Surrogate Regulators: The Vendor Management / Fintech Connection
If you build it, they will regulate it—but should they?
That’s a question financial institutions should be asking as agencies like the Consumer Finance Protection Board (CFPB) and Office of the Comptroller of the Currency (OCC) jockey to regulate Fintech firms.
On its surface, it may seem like the obvious answer is yes—that regulators should work to ensure Fintech companies follow the same laws, rules and regulations as their traditional counterparts to protect consumers and ensure the integrity of the financial system.
Yet Fintech is a broad term. On the one hand, it includes a huge swath of nonbank payment and technology providers that often compete directly with banks and credit unions while piggybacking on existing payments networks—everything from Square and Lending Club to Venmo and PayPal.
On the other side are the third-party vendors and partners that enable regulated financial institutions to compete. This includes everyone from mobile banking and digital wallet providers to core vendors. It’s a huge umbrella.
Some might say that every one of these vendors needs to be regulated, but I’d argue that many of them already are—particularly those that provide products and services to regulated banks—thanks to existing vendor management regulations.
Banks and credit unions are ultimately responsible for the actions and activities of their third-party providers. Financial institutions are required to ensure vendors are meeting regulatory requirements. That includes:
- risk assessments
- policies and procedures
- IT security
- data confidentiality
- financial stability
- disaster recovery
Financial institutions undergo considerable vendor due diligence, carefully monitoring third-party vendors and collecting a long list of documentation including Statement on Standards for Attestation Engagements 16 (SSAE 16s), disaster recovery plans and tests, incident response plans and tests, financials, summary findings and evaluations. They work to ensure vendors are meeting specific, measurable performance standards. Through the examination of banks and credit unions, regulators are essentially examining these third-party Fintech companies.
But what about nonbank competitors? The CFPB is on the job. While the CFPB has examination authority over financial institutions with $10 billion or more in assets, it’s also tasked with policing financial transactions conducted in the shadows of the system. It’s clear the agency has included Fintech companies in this mandate—taking full advantage of its enforcement authority using the Consumer Financial Protection Act’s unfair and deceptive practices provisions.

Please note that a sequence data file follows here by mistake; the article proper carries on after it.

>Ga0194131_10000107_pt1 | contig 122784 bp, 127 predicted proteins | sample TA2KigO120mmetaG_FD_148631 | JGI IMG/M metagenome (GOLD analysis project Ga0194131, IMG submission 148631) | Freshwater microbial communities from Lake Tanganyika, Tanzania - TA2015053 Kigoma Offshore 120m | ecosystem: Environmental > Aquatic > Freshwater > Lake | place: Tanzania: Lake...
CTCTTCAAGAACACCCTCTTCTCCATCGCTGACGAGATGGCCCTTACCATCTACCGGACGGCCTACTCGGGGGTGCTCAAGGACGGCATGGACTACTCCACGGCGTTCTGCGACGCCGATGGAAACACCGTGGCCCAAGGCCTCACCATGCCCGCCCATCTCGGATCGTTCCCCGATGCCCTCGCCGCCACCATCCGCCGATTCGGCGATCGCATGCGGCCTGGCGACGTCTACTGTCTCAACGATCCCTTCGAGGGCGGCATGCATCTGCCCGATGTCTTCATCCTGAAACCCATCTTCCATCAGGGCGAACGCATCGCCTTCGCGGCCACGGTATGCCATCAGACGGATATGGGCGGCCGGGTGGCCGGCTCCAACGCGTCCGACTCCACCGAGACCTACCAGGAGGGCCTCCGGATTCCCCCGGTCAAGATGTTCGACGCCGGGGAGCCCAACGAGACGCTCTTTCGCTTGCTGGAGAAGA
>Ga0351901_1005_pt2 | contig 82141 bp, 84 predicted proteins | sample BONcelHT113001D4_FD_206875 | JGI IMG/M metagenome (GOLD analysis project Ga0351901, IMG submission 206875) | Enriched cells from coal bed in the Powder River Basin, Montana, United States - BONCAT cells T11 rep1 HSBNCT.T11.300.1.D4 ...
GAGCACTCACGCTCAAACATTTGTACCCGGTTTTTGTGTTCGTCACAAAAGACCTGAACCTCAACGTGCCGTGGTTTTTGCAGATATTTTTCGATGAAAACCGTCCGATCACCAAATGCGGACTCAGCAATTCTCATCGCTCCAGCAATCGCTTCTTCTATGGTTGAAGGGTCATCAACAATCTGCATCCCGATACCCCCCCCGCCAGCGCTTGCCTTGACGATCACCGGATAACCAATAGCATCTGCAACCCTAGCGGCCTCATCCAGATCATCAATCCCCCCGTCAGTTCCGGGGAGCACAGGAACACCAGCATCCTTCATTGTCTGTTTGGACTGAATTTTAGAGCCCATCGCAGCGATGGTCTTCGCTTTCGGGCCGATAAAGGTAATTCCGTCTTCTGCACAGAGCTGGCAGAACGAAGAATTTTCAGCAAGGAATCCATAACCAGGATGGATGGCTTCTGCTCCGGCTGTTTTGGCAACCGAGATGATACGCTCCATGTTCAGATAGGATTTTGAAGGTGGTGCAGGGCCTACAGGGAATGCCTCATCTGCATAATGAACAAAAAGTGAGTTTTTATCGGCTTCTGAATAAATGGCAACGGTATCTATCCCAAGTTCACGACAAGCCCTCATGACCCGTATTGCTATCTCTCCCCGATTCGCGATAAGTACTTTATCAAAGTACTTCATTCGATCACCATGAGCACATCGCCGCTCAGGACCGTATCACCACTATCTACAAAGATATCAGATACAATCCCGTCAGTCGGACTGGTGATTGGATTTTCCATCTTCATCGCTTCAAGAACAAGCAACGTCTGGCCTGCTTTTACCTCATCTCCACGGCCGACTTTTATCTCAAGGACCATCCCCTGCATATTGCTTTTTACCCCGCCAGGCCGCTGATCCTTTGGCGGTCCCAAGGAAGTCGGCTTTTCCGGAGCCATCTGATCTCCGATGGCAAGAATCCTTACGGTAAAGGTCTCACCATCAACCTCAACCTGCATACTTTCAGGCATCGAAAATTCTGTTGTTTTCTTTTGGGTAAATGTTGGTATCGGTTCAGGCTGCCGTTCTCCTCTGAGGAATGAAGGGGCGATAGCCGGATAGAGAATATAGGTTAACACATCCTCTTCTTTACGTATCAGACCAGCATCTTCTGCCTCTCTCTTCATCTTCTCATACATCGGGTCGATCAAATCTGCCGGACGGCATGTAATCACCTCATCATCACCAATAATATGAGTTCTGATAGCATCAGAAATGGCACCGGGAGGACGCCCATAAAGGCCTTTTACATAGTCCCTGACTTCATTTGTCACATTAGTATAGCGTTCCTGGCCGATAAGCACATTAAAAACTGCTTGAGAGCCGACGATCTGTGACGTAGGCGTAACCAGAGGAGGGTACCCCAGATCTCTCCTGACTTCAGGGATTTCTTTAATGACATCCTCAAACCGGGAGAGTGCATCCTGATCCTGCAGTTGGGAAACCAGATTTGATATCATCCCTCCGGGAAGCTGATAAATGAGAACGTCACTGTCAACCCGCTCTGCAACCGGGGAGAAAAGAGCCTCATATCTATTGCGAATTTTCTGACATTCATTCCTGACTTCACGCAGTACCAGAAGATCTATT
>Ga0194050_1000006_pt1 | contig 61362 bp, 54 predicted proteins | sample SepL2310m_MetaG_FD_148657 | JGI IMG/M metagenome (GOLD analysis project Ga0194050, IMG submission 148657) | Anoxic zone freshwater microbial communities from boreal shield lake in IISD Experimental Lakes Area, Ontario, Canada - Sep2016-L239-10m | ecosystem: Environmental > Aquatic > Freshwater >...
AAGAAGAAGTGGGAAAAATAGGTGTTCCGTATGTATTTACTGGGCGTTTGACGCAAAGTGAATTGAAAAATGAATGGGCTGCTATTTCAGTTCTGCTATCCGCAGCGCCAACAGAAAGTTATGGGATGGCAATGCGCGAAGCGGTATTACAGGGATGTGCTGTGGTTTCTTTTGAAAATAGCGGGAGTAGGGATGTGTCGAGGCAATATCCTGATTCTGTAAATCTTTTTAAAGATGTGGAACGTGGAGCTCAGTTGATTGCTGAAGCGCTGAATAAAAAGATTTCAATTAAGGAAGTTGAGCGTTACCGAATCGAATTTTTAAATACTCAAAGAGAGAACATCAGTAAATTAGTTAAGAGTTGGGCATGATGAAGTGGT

Just this October the agency ordered online lender Flurish, Inc (doing business at LendUp) to refund customers $1.83 million and pay a $1.8 million civil penalty for not giving customers the promised opportunity to build credit and access cheaper loans—violating the Truth in Lending Act and Reg Z, among others. Earlier this year the agency hit online payment system Dwolla with a $100,000 penalty for “deceiving consumers about its data security practices and the safety of its online payment system.”
The CFPB is also reaching out to Fintech firms that are unclear about how specific regulations apply to their products and services as part of Project Catalyst, an effort to “promote consumer-friendly innovation” and monitor emerging trends. Part of the program allows companies to apply for a “no-action letter” to reduce regulatory uncertainty. Applicants explain their specific regulatory concerns and how their innovation will help consumers. If all seems well under the specific regulation inquired about, the CFPB will provide a letter stating “staff isn’t planning to recommend initiation of supervisory or enforcement action.”
With financial institutions providing a de facto exam of Fintech vendors and the CFPB tackling other innovators, there’s already a good balance between financial institutions, regulators and Fintech firms.
That’s why I question the necessity of adding another regulator to the mix. The OCC’s Office of Innovation is expected to begin operating next year, but its approach is ironically not very innovative—using the same slow methodology and comment approach it’s used for years compared to the more forward-thinking CFPB. It began by announcing plans to develop a framework for evaluating new and innovative products and services in August 2015 and finally released them this October. There’s also been talk of a “future fintech charter” issued by the OCC, American Banker reports.
Will adding another level of regulation to Fintech companies improve the outcome for customers or banks? Unlikely. In fact, it might even put banks out of business. Think about it: If the OCC directly regulates Fintech distributors, what’s to stop them from offering their products and services directly to consumers and small businesses—cutting banks and credit unions out of the loop.
Perhaps the OCC’s attention would be better directed at its existing responsibilities, including overseeing too-big-to-fail institutions like Wells Fargo—which for years fraudulently opened close to two million customer accounts under the regulator’s watch.
With the CFPB on the job and the increased scrutiny financial institutions have placed on third-party vendors, it seems unnecessary—and maybe even a fatal mistake—for the OCC to join the fray. Others have already taken on the task.